Risk of Ovarian Cancer Increased With Diesel Fuel Exposure
The results of a recent study published in the International Journal of Cancer indicate that exposure to diesel fuel may increase the risk of ovarian cancer.
Ovarian cancer is a malignancy that arises from various different cells within the ovaries. Ovarian cancer is a malignancy that arises from various different cells within the ovaries. Approximately 25,000 new cases of ovarian cancer are diagnosed in the United States each year. Ovarian cancer has been called the silent killer because it begins deep in the pelvis and often does not cause any symptoms until it has reached advanced stages. As a result, ovarian cancer is often initially diagnosed when it has already reached a stage where it is incurable. The best “treatment” strategy for cancer is to prevent its occurrence or to detect it early when it is most treatable. Ovarian cancer has suboptimal long-term outcomes with standard therapies once it has spread, which has prompted a great deal of research to identify the causes and risk factors for this disease, with the hopes of creating better prevention strategies.
Researchers in Finland recently conducted a study to evaluate the risk of various cancers in workers exposed gasoline and diesel engine exhaust. In the past, diesel and gasoline exhaust have been suspected of causing cancer, but earlier studies are scarce and inconsistent. In the study, Finnish workers who had an occupational exposure to gasoline and diesel fuel exhaust were evaluated between the years of 1971 through 1995 and compared to an unexposed control group. Results of the study indicated that increased exposure to diesel exhaust correlated with an increased risk of ovarian cancer. Only minimal elevations in the risk of kidney and bladder cancers were found with increased exposure to engine exhausts. Testicular cancer and leukemias were not influenced by increased exposures to gasoline or diesel fuel exhausts.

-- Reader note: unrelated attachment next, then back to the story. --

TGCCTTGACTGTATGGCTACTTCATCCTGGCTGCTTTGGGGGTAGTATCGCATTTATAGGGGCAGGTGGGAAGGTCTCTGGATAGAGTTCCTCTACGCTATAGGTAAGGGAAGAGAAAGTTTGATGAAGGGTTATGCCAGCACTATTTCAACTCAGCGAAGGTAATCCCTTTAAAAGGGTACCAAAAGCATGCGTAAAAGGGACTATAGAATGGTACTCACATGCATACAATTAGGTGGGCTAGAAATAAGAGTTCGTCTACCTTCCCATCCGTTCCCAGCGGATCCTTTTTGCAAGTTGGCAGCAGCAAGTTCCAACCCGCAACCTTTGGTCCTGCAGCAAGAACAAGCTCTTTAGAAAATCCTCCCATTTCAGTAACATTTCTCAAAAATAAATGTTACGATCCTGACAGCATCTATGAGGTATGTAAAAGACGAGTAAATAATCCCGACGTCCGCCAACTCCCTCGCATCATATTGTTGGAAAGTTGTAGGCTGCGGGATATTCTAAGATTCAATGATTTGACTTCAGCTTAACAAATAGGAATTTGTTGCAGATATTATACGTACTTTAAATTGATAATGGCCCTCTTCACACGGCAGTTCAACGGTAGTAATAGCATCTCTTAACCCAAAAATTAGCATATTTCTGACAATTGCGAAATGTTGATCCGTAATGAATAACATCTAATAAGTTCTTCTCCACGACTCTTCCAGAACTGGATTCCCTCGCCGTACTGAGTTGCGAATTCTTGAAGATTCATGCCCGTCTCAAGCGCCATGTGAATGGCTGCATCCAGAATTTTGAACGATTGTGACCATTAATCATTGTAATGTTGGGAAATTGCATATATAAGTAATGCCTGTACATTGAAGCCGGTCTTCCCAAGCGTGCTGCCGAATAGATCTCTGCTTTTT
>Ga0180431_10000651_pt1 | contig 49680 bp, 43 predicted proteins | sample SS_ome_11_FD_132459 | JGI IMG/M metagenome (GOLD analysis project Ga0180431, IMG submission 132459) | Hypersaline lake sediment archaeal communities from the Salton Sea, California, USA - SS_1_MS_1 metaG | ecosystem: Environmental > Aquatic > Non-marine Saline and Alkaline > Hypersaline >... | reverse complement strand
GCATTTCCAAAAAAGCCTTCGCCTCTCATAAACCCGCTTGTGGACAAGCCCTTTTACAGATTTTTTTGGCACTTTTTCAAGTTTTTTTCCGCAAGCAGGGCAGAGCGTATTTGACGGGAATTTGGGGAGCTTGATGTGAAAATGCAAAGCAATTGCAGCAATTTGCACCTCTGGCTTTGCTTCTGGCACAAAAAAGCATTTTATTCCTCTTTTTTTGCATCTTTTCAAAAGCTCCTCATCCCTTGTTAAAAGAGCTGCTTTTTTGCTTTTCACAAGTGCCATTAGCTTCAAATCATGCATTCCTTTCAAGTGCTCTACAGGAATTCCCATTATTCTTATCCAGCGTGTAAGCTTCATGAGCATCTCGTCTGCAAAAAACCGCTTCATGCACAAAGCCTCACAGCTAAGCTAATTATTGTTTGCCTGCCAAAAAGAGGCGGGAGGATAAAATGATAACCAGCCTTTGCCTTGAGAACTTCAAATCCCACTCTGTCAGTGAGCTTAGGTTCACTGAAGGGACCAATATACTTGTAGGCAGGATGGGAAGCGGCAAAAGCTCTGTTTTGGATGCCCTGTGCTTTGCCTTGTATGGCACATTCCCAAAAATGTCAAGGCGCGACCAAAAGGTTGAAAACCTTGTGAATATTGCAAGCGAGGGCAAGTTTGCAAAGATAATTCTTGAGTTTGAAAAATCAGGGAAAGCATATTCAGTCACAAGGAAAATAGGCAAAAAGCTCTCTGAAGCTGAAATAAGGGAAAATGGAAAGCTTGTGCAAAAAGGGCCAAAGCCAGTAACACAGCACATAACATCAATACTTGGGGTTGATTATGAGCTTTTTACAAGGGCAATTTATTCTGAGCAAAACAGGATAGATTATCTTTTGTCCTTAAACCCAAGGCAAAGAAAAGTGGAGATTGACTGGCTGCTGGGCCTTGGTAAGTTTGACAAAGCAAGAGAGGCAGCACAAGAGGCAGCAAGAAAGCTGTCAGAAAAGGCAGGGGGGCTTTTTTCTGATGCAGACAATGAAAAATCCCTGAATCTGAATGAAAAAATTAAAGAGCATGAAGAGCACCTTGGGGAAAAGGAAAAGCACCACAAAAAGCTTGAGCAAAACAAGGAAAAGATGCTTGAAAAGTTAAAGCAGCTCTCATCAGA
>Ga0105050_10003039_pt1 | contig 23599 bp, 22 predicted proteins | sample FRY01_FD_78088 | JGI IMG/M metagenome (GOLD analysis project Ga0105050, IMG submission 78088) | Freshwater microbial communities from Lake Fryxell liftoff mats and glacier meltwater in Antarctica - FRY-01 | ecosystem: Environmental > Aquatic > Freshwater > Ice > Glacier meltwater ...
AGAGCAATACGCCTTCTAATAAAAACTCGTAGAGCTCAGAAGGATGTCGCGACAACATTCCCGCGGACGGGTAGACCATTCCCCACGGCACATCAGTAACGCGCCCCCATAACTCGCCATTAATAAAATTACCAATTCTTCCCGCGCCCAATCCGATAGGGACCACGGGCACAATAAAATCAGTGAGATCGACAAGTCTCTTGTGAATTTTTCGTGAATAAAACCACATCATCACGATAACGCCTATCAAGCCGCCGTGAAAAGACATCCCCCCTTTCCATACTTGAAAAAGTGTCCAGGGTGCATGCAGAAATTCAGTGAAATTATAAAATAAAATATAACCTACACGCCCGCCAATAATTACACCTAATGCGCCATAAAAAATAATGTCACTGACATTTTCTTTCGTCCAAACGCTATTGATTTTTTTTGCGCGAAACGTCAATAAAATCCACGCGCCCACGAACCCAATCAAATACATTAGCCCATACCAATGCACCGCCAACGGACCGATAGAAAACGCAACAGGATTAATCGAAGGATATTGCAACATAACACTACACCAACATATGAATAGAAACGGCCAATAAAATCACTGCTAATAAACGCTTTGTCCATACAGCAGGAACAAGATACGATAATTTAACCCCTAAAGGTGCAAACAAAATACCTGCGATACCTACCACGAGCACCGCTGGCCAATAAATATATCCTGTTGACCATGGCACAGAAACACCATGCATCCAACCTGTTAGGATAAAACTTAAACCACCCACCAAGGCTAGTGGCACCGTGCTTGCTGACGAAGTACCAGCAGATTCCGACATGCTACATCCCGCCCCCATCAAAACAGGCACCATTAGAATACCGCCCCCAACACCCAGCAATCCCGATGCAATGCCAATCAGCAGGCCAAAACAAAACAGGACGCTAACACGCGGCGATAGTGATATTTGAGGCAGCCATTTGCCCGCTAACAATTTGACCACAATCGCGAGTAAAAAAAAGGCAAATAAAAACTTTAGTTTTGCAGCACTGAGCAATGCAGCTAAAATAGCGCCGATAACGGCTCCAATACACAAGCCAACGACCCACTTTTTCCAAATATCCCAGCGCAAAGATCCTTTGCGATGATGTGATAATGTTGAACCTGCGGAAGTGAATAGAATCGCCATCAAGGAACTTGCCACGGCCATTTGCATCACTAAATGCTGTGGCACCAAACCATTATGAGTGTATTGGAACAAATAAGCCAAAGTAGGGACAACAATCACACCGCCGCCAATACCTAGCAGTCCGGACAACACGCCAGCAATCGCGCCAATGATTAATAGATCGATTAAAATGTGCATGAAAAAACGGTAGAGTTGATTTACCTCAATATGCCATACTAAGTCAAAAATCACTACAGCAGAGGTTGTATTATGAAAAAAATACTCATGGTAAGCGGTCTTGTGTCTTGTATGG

Researchers conclude that there is a risk relationship between diesel fuel exhaust exposure and ovarian cancer. Although the presence of risk factors may increase the chances of developing ovarian cancer, this does not necessarily mean that women exposed to diesel fuel exhaust will develop the disease. Patients may wish to speak to their physician regarding screening options and their individual risk factors.
Reference: Guo J, Kauppinen T, et al. Risk of esophageal, ovarian, testicular, kidney and bladder cancers and leukemia among Finnish workers exposed to diesel or gasoline engine exhaust. International Journal of Cancer. 2004; 111: 286-292.
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